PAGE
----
4. No apologizing when in Thailand! Can’t wait to hear about your travels.

  5. Andi Houston says:

    I am growing Lebanese oregano in my garden right now. I can’t wait for the plant to get big enough to do something with, because this recipe is going to the top of the list.

  6. Sissi says:

    I don’t know much about food from this region, but a Lebanese friend of mine made me taste zaatar and I loved it. Your breads look like a perfect company for this spice mixture. I am looking forward to reading about your trip to Thailand. I imagine it has been a wonderful experience for your palate.

    • wandercrush says:

      Thank you, Sissi. Lebanese cuisine has such addicting flavours… I bet the more you have it, the more you’ll become as enamoured as me.
      And the first Thailand post is finally up, at long last!

  7. Caitlin says:

    irina- thank you for commenting on my blog so i could find yours! i love your simple aesthetic and beautiful photos, as well ;)

  8. cquek says:

    that would be my favourite, can i go with olive oil

  9. Oh my, these look fantastic, look at all that flavor on them.

  10. Homemade bread is always a winner! Adding that wonderful sounding homemade spice blend sounds even better!

  11. This looks so delicious Irina. I can almost smell it! Happy to see a post from you and really looking forward to seeing and reading about Thailand.

  12. Vivienne says:

    I love the sound of a portable breakfast pizza – just what i need every morning in the rush to work!

    Gorgeous site you have here Irina :) Looking fwd to hear about all that food you inhaled in Thailand!

  13. Oh my word! That looks heavenly! Can’t wait to hear about Thailand!

  14. I wouldn’t have time for a post if I was eating in Thailand either! This looks awesome!

  15. Magda says:

    I love the look of this bread and the spicy za’atar. Such beautiful flavors.
    I can’t wait to read about your trip to Thailand!

  16. Heck, I certainly wouldn’t let blogging get in the way of shoveling food in my mouth! Sounds like you’re having fun. And what a great dish you shared with us! Love the flavors of this – so good. Thanks so much.

  17. Glad to know you had a delicious and gastronomical adventure in Thailand.

    And now, I want this bread in my life. With all the spices, what’s not to love.

    ps: Didn’t know you live in FL!! I’m located in Orlando. Must meet :)

    • wandercrush says:

      Cheeeeers, Kiran! Wow, that crazy that you’re so close! The blogosphere never fails to surprise me. Let me know if you’re in Jacksonville over the next two weeks :)

  18. oiyoufood says:

    You have read my mind Irina! Believe it or not, despite being a middle-eastern this Zataar is a bit of mystery to me. I think in Iran we call it something different or maybe don’t have a name for it. I have ordered some online ! but am sure it won’t be a new taste to me. I’ll try your recipe too, apparently hardly ever two people use the same quantities of the spices in this mixture.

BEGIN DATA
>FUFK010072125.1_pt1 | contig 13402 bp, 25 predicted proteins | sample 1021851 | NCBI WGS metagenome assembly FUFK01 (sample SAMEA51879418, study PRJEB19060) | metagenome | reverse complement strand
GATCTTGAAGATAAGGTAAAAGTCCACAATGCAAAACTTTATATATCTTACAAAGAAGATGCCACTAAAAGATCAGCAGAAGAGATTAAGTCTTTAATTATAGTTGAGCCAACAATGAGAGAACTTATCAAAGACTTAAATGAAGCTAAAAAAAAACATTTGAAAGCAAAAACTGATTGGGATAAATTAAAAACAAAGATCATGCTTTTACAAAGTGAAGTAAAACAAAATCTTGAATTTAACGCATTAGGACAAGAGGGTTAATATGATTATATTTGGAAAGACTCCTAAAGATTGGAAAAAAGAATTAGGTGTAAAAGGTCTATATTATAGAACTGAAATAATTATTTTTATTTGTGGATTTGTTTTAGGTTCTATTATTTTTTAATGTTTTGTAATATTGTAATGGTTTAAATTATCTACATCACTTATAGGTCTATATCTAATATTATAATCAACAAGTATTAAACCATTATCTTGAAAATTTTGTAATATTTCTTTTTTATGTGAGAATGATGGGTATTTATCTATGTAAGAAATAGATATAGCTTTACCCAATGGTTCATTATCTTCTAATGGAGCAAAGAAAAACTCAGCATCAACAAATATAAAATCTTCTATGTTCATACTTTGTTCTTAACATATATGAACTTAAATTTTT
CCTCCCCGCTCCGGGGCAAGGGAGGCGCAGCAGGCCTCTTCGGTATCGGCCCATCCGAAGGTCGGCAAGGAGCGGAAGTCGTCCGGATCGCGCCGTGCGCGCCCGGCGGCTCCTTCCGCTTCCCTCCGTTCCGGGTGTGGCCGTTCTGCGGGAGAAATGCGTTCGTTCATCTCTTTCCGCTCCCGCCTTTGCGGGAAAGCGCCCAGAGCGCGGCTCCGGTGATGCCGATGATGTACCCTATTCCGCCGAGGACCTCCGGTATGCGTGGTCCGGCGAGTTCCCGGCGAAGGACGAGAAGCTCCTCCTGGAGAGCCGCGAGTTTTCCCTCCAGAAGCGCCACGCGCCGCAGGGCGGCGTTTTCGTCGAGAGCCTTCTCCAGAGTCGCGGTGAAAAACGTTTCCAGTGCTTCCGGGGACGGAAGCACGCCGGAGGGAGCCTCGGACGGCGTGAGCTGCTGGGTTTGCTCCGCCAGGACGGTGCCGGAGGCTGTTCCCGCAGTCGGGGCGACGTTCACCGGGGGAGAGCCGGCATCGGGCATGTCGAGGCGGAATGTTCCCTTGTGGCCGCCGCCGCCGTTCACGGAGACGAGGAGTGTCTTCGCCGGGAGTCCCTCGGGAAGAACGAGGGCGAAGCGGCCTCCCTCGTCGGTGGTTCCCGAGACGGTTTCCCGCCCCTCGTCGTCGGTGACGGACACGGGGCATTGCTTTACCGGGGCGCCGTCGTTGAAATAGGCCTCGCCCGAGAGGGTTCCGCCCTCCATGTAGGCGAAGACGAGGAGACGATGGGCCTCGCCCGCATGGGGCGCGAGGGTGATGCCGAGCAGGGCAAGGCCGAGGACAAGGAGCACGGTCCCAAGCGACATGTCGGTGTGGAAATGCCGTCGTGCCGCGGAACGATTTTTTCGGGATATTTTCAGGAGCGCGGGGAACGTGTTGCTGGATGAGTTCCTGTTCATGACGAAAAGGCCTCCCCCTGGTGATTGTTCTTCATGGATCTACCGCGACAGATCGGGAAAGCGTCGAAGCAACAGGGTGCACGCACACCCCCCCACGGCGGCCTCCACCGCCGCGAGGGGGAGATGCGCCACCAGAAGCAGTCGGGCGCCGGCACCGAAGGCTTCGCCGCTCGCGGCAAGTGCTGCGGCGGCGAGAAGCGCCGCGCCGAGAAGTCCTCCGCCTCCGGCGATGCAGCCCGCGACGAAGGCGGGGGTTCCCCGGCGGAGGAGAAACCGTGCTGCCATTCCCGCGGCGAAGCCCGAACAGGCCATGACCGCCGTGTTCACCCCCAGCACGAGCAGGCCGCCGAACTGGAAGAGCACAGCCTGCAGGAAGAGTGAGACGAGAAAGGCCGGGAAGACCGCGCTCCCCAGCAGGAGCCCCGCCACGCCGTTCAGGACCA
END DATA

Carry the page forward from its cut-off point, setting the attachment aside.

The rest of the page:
• wandercrush says:

      Oooh, really? I’d be curious to know the differences between the Iranian varieties and Lebanon’s. Let me know how your online order works out!

  19. laurasmess says:

    BEAUTIFUL. I never have much luck with homemade bread so I usually avoid trying to make it. These are so gorgeous though! I have a huge batch of za’atar that I made so I should probably launch out and take the plunge! xx

    • wandercrush says:

      It’s admittedly a bit more trouble than yeastless recipes, but it’s always so rewarding when you succeed! I’ve have definitely had my share of failed attempts, but one successful fresh-out-of-the-oven bite and you’ll forget why you were intimidated in the first place :) Give it a go.

  20. Looks great, i love all that kind of bread – yeast things…And so delicious spices…thanks Irina for your lovely ideas and thank you for your post in my blog ^^

    thank you = σε ευχαριστώ (in Greek :P)

  21. I have made these before but my photos have never made it to posting. This is an awesome bread. I love drizzling it with olive oil! Need to make this now!

  22. Pingback: Za’atar Manakish | Recipe Archive

  23. Helena says:

    Agreed, this sounds like a great food for breakfast ! We do have a soft spot for Middle Eastern cuisine too at home. Reminds me I got a glimpse of man’oushe in one of my books about street food but never gave them a go, how silly of me !
    Love the whole wheat twist too, right up my alley.
    And I just have a jar of homemade za’atar awaiting in my pantry, think I’m going to get into manakish as soon as I have a bit more time ! Thanks for impetus… and gorgeous photos, as always :D

Leave a Reply

Your email address will not be published. Required fields are marked *

Notify via Email Only if someone replies to My Comment